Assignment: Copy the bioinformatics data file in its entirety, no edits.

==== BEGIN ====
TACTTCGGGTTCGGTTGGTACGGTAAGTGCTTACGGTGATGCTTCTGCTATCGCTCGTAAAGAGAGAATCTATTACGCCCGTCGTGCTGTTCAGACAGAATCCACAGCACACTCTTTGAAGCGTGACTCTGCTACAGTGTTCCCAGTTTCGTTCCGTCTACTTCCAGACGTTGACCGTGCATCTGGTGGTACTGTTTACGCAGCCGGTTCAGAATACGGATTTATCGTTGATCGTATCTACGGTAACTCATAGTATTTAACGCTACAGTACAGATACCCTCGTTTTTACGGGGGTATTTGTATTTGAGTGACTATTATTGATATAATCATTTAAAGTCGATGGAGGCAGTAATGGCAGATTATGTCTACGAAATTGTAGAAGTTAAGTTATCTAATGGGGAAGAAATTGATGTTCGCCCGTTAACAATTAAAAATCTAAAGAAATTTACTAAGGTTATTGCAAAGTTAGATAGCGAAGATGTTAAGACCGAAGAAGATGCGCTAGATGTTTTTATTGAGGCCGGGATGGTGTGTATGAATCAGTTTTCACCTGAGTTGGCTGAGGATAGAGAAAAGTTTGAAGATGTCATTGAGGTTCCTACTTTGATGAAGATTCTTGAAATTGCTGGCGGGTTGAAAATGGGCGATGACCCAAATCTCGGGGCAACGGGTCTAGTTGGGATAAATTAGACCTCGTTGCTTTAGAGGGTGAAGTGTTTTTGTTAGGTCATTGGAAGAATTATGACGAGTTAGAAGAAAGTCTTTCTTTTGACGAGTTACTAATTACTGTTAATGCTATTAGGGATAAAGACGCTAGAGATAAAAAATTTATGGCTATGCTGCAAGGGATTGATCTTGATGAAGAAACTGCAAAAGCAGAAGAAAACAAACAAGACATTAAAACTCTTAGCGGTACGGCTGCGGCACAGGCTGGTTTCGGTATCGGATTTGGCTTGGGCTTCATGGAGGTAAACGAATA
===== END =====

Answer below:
TACTTCGGGTTCGGTTGGTACGGTAAGTGCTTACGGTGATGCTTCTGCTATCGCTCGTAAAGAGAGAATCTATTACGCCCGTCGTGCTGTTCAGACAGAATCCACAGCACACTCTTTGAAGCGTGACTCTGCTACAGTGTTCCCAGTTTCGTTCCGTCTACTTCCAGACGTTGACCGTGCATCTGGTGGTACTGTTTACGCAGCCGGTTCAGAATACGGATTTATCGTTGATCGTATCTACGGTAACTCATAGTATTTAACGCTACAGTACAGATACCCTCGTTTTTACGGGGGTATTTGTATTTGAGTGACTATTATTGATATAATCATTTAAAGTCGATGGAGGCAGTAATGGCAGATTATGTCTACGAAATTGTAGAAGTTAAGTTATCTAATGGGGAAGAAATTGATGTTCGCCCGTTAACAATTAAAAATCTAAAGAAATTTACTAAGGTTATTGCAAAGTTAGATAGCGAAGATGTTAAGACCGAAGAAGATGCGCTAGATGTTTTTATTGAGGCCGGGATGGTGTGTATGAATCAGTTTTCACCTGAGTTGGCTGAGGATAGAGAAAAGTTTGAAGATGTCATTGAGGTTCCTACTTTGATGAAGATTCTTGAAATTGCTGGCGGGTTGAAAATGGGCGATGACCCAAATCTCGGGGCAACGGGTCTAGTTGGGATAAATTAGACCTCGTTGCTTTAGAGGGTGAAGTGTTTTTGTTAGGTCATTGGAAGAATTATGACGAGTTAGAAGAAAGTCTTTCTTTTGACGAGTTACTAATTACTGTTAATGCTATTAGGGATAAAGACGCTAGAGATAAAAAATTTATGGCTATGCTGCAAGGGATTGATCTTGATGAAGAAACTGCAAAAGCAGAAGAAAACAAACAAGACATTAAAACTCTTAGCGGTACGGCTGCGGCACAGGCTGGTTTCGGTATCGGATTTGGCTTGGGCTTCATGGAGGTAAACGAATA